Innovation comes from those willing to do things just a little differently, and green home building is no exception.
On a rural 12-acre plot in northeast Ohio, Dave Miller is building his dream home with a truly unique approach to insulation and air sealing. The 2,900 square-foot modern take on a classic farmhouse is reflects hours of research and preparation and a unique use for waste products.
"There's a front porch along the north side, so from that side it looks traditional, but on the south and east side we have much larger windows than you would typically see, so it's a mix of modern and traditional styles," he said.
Miller is a 23-year veteran with ProVia, serving as director of pricing for the Sugarcreek, Ohio-based manufacturer of home exterior products. He decided to build a new home for his family, with three children and one on the way. He plans on using ProVia products for the exterior, from metal shingles on the roof, to vinyl siding and manufactured stone on the exterior and high performance windows and doors.
One of the products ProVia makes is insulated fiberglass entry doors. For those models with glass inserts or lites, the lites are cut out of the door and that section of the door is discarded. However, each cut-out is a panel with an R-Value of about 7. Instead of letting those cut outs go to waste, Miller collected them over a period of about three months, finally gathering more than 12,000 pieces.
These insulated panels are one of the new twists he's built into the home. Working with a local Amish contractor, Miller is attaching two layers of the left over door panels to the exterior of the sheathing for insulation. On top of that will be a one-inch layer of polyiso rigid foam board with foil facing. The foam board outer layer will serve as the moisture barrier and will provide extra insulation and as well as a uniform surface for taping the seams and applying cladding. The door panels are held in place with 1-inch furring strips that match the wall studs. The door panel insulation extends below grade to the footers as well.
"I'm kind of a guinea pig, no one has ever done this but in theory those panels are 1 3/4-inches thick of polyurethane foam and two layers will have about R-12," Miller said.
The walls are 2x6 construction and the interior insulation will be standard fiberglass batts, which will give a nominal R-48 value to the wall, he said.
The insulation design reflects Miller's top two priorities: insulation and air sealing. To ensure air sealing, he used the Huber ZIP system sheathing, which includes taped seams, and Huber's liquid flashing around window and door openings. He also taped around the rim joist, one of the main culprits in a leaky house. He also put the door cutouts under the slab, for a layer of insulation there as well.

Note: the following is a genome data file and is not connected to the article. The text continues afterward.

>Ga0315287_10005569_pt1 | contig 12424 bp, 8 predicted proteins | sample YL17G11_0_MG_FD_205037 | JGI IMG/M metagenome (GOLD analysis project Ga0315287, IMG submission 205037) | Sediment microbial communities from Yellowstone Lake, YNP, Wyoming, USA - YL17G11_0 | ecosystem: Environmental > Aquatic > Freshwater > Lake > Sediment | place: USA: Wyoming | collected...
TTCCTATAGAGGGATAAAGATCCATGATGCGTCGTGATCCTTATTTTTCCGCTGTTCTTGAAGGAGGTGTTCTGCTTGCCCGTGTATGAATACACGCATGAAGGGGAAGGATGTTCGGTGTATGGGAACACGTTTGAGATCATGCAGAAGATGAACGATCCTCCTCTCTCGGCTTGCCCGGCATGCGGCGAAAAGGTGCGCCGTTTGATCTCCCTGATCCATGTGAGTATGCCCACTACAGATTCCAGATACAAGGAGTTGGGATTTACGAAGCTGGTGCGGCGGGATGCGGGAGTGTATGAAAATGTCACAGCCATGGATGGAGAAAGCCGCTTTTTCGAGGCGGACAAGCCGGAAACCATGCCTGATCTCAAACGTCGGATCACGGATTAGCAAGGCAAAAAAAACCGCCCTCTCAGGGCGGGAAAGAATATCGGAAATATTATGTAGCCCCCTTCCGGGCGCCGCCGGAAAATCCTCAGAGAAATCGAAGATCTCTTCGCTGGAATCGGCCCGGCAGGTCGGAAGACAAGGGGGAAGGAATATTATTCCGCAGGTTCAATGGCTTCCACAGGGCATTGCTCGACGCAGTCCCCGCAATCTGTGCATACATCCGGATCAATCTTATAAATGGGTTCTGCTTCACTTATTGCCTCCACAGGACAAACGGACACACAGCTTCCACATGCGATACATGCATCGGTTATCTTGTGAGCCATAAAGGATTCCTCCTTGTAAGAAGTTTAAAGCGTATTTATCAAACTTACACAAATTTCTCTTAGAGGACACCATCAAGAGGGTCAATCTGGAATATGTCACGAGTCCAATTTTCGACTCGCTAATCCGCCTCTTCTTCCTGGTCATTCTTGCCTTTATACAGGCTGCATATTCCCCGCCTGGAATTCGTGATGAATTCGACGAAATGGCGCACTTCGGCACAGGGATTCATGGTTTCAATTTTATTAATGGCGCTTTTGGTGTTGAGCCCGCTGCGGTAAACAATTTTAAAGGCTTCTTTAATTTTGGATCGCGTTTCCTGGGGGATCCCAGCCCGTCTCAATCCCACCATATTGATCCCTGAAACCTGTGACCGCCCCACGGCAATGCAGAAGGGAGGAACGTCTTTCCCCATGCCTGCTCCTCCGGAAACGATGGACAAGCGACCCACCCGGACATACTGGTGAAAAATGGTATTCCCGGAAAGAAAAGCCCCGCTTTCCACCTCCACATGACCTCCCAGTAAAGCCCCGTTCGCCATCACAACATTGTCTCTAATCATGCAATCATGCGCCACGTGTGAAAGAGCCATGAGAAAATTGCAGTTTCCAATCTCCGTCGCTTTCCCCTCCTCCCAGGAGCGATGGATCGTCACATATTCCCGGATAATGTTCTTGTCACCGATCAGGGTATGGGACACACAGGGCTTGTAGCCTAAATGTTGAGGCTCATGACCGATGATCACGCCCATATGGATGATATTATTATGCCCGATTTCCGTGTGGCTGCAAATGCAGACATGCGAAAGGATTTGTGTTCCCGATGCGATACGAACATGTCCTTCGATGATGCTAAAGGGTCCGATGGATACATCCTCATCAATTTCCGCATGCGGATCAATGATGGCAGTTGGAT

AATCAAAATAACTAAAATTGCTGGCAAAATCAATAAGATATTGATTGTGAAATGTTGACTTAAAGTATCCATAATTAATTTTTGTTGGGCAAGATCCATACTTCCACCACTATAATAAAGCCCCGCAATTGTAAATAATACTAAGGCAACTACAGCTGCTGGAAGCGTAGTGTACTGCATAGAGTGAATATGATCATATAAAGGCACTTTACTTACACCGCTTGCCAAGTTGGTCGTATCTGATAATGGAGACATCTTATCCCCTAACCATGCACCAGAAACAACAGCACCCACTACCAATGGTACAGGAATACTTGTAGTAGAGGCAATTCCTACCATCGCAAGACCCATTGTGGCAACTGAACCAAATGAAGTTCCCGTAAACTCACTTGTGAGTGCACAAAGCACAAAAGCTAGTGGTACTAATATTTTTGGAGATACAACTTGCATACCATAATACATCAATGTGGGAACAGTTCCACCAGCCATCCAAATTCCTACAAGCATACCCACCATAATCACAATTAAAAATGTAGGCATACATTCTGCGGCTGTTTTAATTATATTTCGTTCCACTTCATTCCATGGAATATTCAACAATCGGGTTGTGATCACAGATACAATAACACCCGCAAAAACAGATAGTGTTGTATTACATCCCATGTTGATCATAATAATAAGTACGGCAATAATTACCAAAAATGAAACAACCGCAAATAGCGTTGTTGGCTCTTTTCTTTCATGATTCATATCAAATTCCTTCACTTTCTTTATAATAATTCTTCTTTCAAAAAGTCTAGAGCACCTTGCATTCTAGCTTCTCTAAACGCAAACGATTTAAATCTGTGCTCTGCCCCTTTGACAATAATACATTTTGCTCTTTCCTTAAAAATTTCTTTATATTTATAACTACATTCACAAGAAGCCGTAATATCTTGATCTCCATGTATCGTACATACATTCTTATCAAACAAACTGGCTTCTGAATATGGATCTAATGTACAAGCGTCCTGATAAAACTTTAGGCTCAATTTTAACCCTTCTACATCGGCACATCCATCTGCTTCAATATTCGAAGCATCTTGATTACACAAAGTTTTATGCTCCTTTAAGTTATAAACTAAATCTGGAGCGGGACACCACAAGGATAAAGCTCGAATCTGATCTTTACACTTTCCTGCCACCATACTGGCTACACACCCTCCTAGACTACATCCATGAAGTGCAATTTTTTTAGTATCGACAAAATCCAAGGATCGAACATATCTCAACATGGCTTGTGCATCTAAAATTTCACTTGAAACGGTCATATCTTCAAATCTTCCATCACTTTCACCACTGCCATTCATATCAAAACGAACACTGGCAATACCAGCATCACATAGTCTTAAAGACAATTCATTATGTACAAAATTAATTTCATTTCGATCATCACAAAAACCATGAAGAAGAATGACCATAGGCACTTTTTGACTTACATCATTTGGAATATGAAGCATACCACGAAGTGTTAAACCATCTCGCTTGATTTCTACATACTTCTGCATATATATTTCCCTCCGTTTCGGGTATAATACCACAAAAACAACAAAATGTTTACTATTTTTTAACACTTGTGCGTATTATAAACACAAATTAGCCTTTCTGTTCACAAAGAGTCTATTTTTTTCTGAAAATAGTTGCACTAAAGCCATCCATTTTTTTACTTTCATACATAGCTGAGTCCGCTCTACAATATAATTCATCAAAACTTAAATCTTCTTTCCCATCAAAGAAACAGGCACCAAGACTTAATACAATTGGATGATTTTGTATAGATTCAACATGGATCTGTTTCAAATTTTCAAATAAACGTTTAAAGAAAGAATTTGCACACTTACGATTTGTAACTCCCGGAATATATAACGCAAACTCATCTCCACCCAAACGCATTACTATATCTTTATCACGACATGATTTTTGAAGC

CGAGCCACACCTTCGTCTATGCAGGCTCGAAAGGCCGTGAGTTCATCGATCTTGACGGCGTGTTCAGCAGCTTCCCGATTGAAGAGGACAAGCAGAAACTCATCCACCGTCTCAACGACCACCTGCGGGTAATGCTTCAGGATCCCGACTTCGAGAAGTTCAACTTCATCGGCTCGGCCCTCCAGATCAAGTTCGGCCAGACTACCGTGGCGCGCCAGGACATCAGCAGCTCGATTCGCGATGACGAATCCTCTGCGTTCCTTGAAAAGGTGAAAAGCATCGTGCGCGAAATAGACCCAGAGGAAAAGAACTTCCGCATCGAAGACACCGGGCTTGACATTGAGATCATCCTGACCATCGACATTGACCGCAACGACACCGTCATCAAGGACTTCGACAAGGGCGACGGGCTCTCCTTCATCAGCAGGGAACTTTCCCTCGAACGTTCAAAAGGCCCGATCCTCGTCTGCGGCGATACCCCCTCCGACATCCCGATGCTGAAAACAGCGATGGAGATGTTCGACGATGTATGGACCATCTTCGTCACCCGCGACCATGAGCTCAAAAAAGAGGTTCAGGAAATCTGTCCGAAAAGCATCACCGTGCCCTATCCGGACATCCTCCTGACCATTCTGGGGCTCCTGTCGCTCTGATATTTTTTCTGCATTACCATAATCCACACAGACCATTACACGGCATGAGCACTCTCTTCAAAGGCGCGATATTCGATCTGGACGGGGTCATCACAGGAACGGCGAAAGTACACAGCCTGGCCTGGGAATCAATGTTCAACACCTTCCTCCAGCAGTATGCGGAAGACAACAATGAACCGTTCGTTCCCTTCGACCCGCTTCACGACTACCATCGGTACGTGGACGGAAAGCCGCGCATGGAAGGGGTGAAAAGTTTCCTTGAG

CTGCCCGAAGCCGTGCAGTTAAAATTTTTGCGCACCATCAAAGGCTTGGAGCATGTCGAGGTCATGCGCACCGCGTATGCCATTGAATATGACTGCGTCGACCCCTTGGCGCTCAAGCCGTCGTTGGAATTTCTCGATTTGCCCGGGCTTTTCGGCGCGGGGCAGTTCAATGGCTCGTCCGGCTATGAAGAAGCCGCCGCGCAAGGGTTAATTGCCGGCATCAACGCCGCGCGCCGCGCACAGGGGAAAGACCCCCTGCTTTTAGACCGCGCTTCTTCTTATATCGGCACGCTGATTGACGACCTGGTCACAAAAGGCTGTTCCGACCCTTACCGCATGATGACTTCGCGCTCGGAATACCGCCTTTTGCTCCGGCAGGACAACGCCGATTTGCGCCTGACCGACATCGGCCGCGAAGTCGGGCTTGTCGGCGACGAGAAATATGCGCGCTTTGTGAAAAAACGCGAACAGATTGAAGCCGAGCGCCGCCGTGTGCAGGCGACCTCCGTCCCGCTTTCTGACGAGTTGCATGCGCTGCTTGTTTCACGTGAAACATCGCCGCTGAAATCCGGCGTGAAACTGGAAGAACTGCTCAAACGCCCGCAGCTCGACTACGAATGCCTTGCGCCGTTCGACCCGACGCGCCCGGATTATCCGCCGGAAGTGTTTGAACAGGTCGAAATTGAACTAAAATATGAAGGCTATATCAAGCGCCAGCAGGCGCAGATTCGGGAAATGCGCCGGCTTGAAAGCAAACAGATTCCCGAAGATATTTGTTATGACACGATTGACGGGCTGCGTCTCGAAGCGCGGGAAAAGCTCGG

The attic will get a thin layer of spray foam on top of the ceiling drywall for air sealing, and then blown-in cellulose for insulation.
He hopes to be able to heat the home with a high-efficiency wood stove, although he will have a propane furnace for back up.
His goal is to have a blower door test of 1 ACH, close to the Passive House standard of .6 ACH.
Miller considered pursuing Passive House certification, but the cost and some design choices he made based on comfort and personal enjoyment made it difficult to reach that level. For instance, he designed in a using a vinyl sliding glass door that will affect the air tightness. The other windows are casement windows that provide a tight seal.
Overall the walls will be about 12 inches thick, so the extended door and window jambs will be about the only visible sign that something is different about the house.
Miller plans to move his family into the basement of the home first, and then he will handle finish work on his own.
"There's a lot of work left to do, but we're just anxious to move in," he said.
Read more about high performance home exteriors.
/ Gary Wollenhaupt is an experienced writer and editor, with a background as a daily newspaper reporter as well as corporate and agency public relations and marketing. He is constantly looking for affordable green upgrades to make to his home in eastern Kentucky.